KDE's readily available TTS system integration makes me proud of how the open-source and Linux communities attempt to help people for free.
Part 1 Choosing a TTS Program
Most TTS software in Linux does not seem to provide a graphical user interface for control, just a command line utility. This utility can be tied to a graphical controller, but first you must choose which TTS program option is right for you.
Option #1: For the Free of Charge or Open-Source only People
For the people not willing to pay for any TTS software (and yes, there is some good stuff available for Linux), or for those who will only use completely Open-Source material, Festival + some other voices is probably your best option.
Festival is a general multi-lingual speech synthesis system and it is probably the first thing one will encounter when researching TTS in Linux. It is well supported in Linux and I personally was able to get it to read a text file within minutes.
To get it to work with kttsmgr, there was no editing of configuration files necessary, but to use it directly from command line I had to add this /etc/festival.scm for ALSA sound support:
(Parameter.set 'Audio_Command "aplay -D plug:dmix -q -c 1 -t raw -f s16 -r $SR $FILE")In festival, the voice synthesis is pretty good, though I found it sometimes too fast, particularly over some punctuation, and the voice is obviously synthetic. If you are hoping for something a little different, read about solution #2.
(Parameter.set 'Audio_Method 'Audio_Command)
(Parameter.set 'Audio_Required_Format 'snd)
This is a really great tutorial on how to get Festival working with a variety of other voices that are available.
If you are interested in using Festival, but want different voices, Option #2's voices can be made to work with Festival as well.
MBROLA will frequently pop up on Google during TTS searches, or at least it did for me. Wikipedia explains this project better than I, but simply put: It is a free system for enhancing the quality of TTS systems, but it is not itself a full TTS system. MBROLA can be used along with Festival, as the tutorial link above will show.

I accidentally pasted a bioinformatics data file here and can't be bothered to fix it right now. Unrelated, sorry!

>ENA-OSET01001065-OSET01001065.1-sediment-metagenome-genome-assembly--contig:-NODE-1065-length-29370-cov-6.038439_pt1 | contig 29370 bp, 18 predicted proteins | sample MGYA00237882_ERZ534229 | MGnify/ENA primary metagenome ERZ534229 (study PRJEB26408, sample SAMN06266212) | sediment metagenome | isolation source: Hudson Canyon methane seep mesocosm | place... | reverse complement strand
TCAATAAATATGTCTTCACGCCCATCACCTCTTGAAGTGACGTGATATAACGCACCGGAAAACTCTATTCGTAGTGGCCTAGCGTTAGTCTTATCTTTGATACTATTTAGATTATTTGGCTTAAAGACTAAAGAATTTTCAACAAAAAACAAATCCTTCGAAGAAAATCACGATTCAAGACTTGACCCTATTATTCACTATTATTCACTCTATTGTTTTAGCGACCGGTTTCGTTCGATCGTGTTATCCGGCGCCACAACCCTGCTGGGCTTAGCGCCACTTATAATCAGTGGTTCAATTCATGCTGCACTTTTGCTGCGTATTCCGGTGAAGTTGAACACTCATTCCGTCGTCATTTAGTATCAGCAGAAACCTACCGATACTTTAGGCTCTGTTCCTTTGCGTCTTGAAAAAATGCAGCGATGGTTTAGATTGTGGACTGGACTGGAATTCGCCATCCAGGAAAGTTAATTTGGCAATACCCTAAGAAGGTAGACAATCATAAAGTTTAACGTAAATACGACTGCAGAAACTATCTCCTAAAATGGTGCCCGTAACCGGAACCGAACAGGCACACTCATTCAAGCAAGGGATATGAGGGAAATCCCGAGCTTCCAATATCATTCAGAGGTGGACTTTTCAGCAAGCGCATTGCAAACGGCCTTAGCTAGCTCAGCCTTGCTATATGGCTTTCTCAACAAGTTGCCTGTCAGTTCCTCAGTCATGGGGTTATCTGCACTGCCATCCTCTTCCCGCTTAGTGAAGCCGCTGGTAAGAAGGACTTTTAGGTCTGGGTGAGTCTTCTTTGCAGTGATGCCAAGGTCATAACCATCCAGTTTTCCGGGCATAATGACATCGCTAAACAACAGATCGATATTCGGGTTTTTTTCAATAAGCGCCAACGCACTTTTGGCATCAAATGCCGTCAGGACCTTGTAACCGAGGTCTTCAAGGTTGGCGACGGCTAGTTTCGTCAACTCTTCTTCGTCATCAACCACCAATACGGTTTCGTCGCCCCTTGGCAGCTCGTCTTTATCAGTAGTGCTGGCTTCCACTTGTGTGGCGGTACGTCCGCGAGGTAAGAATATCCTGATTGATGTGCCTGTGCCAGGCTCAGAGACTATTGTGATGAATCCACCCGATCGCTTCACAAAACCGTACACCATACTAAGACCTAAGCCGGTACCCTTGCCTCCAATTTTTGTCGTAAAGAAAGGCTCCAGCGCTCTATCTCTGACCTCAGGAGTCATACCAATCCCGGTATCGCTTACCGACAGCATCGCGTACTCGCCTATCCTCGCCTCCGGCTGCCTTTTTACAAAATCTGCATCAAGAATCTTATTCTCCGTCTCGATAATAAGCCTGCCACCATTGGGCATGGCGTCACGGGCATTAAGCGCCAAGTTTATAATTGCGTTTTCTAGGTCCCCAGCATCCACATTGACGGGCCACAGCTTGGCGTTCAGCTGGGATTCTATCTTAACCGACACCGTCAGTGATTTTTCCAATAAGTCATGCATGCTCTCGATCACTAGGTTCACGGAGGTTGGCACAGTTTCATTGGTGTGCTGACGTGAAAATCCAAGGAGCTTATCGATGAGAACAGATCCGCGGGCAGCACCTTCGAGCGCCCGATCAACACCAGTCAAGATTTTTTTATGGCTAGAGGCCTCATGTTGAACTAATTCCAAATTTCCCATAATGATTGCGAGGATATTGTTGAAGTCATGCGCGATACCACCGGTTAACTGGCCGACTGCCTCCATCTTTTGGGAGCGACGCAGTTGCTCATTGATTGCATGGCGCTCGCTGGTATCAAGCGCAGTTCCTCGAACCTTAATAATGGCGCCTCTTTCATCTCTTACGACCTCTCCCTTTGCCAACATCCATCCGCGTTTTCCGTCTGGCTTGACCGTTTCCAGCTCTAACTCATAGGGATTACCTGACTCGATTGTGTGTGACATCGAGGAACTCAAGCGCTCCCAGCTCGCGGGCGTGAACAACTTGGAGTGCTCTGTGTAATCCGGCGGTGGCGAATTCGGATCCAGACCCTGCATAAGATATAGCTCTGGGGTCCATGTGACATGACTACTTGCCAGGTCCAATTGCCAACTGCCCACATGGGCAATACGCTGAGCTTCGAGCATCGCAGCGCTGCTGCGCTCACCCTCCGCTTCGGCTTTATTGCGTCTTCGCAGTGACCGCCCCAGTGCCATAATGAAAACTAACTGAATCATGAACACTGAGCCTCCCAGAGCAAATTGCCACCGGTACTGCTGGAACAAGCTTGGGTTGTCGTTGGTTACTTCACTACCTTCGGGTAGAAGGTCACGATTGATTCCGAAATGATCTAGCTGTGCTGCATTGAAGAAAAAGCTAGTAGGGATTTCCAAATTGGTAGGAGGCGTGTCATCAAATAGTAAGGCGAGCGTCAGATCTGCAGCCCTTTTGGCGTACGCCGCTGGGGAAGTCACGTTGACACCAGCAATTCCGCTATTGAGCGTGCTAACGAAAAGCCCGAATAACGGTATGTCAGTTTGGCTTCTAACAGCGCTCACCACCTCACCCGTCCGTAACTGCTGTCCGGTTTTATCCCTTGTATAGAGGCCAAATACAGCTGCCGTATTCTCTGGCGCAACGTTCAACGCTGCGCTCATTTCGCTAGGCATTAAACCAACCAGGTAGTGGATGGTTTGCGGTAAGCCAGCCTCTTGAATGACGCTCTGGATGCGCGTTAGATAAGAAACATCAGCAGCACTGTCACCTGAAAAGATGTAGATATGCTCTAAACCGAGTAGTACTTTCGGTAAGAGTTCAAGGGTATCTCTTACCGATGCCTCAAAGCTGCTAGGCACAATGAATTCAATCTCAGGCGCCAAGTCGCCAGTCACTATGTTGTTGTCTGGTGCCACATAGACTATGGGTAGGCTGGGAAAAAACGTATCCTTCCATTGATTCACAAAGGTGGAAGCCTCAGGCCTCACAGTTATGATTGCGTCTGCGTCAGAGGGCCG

This webpage is a great resource for the many numerous TTS systems and projects in Linux and the open-source world. If you want additionally information about TTS and other related projects, I suggest you go there.
Option #2: Purchased voiced & Closed source
For those willing to pay a little to buy a TTS voice and are willing to use a closed source TTS project, I suggest Cepstral. Their product is very high quality and is available for Linux (32 and 64 bit), Windows and Mac OS. Take a look at their demos and you can tell fairly quickly if their product is right for you.
Their Windows version comes with a nice and simply GUI program to read text, and provides graphical configuration of the programs voice, which is fairly customizable. Their Linux version(s), as far as I can tell, comes with only a command line utility, but they product documention on their website FAQs about using their program with KDE's TTS manager.
Part 2 Configuring a Frontend Graphical Controller
While there may be other controllers, I used KDE's program: kttsmgr. This is their Text-To-Speech manager and it supports a great variety of TTS command line programs.
There are plenty of tutorials on getting Festival to work with kttsmgr.
Update: Besides making sure you install a festival voice, I am not even sure any additional configuration is necessary beyond going through the kttsmgr and adding a talker.
Option #2 Cepstral with kttsmgr
[Taken from Cepstral's own FAQ docs]
To integrate Cepstral voices into the KTTS text-to-speech system (present in KDE 3.4 or later), first select KTTS from the KDE menu or run kttsmgr from the command line to open the configuration manager.I found that selecting UTF-8 instead of Latin1 caused no problems, but I am also not using any sort of foreign language texts.
In the Talkers tab, click the Add button to add a new voice. Now, select the "Show All" option for synthesizers, choose the Command synthesizer, and click OK. You'll now be asked to choose a language. Select anything here, as it will be ignored. Finally, it's time to specify the swift command to run. To speak using the default voice, use:
swift %t -o %w
If you want a specific voice, use the -n switch like this:
swift %t -o %w -n Isabelle
You'll also want to select Latin1 as the character set. Click OK, then Apply to set the current voice. Your voice should now work in any KDE app that uses KTTS.
Update: When using Cepstral's swift on the command line, you may encounter OSS sound compatibility errors. Install the package alsa-oss and use the program it provides 'aoss' to act as a sound wrapping layer for ALSA. For example:
aoss swift -f file.txtRecommendations
Try Festival and if it meets your needs, great. Personally I needed something like Cepstral and I was happy to pay for the voice. It worked great with my software.